The rise in CPI to recent highs of 2.5% in June left many observers warning of persistent inflationary pressure. Nevertheless, the Governor of the Bank of England, Andrew Bailey, cautioned against overreacting to a ‘temporary’ jump in inflation. CPI figures from July seem to have justified his advice, with the headline year on year inflation rate falling to the government’s target of 2%. Despite this, the data strongly suggests that it is too early to claim victory.
Assessing business births and deaths provides another angle to test perceptions of the UK economy, placing greater emphasis on the plight of smaller businesses that account for 60% of private sector employment in the UK.
The experience of working from home is now starting to alter expectations of hybrid working. This certainly provides economic challenges, though it can also bring about opportunities.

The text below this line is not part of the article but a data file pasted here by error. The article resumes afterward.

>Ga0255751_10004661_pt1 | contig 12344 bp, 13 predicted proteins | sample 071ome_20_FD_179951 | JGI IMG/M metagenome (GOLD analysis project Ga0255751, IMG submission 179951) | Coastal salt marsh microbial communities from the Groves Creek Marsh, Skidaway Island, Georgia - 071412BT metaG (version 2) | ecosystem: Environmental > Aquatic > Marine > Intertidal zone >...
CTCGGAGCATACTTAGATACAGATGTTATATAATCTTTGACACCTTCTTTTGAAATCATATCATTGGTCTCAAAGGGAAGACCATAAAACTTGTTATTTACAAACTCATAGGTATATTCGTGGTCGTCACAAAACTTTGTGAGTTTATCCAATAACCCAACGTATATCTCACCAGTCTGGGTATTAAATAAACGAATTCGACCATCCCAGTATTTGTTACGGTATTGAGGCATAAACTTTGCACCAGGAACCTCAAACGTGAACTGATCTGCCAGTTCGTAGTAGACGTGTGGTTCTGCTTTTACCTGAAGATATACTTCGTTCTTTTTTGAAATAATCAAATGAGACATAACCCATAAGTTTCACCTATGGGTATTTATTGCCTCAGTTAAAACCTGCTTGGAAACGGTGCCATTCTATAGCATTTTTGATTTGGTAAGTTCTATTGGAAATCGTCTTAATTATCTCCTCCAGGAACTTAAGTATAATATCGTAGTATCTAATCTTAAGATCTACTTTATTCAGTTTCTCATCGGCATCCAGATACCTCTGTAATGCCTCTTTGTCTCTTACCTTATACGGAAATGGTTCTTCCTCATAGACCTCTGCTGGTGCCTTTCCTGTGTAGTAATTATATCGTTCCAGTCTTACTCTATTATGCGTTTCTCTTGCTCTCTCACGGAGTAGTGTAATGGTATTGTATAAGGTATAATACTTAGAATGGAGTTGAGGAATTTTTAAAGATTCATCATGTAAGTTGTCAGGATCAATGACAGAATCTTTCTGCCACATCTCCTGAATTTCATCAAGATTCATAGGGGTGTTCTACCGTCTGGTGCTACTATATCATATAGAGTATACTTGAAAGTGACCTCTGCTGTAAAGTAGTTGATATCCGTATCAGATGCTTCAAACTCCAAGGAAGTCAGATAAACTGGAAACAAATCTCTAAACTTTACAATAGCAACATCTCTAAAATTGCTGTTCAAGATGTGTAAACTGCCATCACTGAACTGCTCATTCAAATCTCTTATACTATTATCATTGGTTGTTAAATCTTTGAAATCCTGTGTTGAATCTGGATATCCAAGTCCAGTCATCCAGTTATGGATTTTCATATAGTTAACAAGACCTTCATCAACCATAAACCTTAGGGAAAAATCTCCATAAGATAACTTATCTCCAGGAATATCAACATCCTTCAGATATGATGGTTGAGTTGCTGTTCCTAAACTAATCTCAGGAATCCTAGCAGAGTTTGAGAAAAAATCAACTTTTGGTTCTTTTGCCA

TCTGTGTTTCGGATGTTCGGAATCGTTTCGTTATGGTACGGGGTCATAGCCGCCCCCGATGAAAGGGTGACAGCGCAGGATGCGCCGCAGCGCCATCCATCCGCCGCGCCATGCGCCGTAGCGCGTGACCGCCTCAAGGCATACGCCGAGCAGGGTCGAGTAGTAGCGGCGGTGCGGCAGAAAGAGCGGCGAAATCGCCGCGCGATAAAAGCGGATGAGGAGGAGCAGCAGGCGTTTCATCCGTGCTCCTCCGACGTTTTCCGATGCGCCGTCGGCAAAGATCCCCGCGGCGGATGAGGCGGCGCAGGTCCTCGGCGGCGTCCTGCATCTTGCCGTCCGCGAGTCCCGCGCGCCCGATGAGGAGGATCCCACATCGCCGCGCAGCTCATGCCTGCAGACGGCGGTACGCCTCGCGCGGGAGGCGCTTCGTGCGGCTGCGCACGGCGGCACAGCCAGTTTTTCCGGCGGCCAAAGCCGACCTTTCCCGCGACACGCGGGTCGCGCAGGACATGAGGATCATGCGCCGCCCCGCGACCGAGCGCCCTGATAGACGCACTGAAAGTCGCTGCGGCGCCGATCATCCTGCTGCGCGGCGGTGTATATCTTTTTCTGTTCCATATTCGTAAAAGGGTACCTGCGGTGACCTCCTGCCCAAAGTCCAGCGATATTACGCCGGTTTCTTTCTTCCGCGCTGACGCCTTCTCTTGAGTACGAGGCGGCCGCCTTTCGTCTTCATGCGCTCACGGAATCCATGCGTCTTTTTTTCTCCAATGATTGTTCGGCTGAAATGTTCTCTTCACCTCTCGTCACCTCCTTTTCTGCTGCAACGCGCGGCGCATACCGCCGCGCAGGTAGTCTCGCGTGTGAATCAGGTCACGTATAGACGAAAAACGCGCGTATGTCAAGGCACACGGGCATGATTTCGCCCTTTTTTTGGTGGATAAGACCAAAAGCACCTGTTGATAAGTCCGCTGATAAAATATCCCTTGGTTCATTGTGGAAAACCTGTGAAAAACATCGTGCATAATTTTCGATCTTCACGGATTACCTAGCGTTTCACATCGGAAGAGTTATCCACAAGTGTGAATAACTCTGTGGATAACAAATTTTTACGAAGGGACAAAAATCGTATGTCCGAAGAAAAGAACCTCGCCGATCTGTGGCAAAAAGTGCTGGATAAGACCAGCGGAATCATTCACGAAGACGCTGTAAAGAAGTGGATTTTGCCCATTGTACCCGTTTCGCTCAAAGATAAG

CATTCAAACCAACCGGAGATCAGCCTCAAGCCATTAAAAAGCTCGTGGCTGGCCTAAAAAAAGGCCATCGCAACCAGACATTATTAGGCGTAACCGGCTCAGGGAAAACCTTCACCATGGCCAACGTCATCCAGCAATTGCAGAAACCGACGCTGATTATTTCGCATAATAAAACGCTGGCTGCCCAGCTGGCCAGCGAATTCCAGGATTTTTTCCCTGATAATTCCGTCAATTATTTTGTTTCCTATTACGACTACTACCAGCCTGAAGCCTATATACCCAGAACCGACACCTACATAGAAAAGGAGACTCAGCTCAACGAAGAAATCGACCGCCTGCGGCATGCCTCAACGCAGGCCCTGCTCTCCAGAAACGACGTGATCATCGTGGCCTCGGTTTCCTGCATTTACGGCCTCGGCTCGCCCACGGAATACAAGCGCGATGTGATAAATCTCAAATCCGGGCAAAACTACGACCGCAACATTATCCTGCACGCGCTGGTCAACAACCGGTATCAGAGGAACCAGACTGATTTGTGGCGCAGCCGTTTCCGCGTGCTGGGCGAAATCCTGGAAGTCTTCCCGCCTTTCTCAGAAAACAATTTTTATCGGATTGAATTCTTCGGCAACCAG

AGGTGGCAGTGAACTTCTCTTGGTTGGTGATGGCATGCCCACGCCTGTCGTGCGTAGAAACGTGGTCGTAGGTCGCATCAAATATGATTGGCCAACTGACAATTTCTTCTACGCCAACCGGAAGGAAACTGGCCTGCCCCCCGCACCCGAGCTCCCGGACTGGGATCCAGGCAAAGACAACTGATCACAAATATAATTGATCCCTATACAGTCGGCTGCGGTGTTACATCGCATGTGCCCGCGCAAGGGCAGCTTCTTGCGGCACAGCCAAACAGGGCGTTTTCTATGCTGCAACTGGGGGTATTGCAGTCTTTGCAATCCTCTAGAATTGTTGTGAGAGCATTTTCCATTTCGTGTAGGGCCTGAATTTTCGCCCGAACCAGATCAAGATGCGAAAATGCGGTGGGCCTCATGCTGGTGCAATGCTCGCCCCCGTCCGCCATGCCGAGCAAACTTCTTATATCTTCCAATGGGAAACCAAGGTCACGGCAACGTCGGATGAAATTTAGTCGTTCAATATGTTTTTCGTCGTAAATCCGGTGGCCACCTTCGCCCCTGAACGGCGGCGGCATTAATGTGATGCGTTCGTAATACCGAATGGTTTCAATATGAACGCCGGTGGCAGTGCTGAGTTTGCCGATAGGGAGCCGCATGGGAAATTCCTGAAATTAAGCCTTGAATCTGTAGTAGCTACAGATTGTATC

The pandemic, as well as the government’s response to it, has accelerated the growth in house prices relative to rental prices, and weakened the London housing market relative to the rest of England.
Investors have flocked to those sectors which they believe will benefit from lasting post-pandemic trends, and avoided those that have proven less resilient – with Information Technology up 29% at one extreme, and Energy down 41% at the other.
We invite you to explore the data, by clicking on each nation outlined in bold. You will then see companies headquartered in the country displayed on a graph showing the gains in their market capitalisation since the pandemic.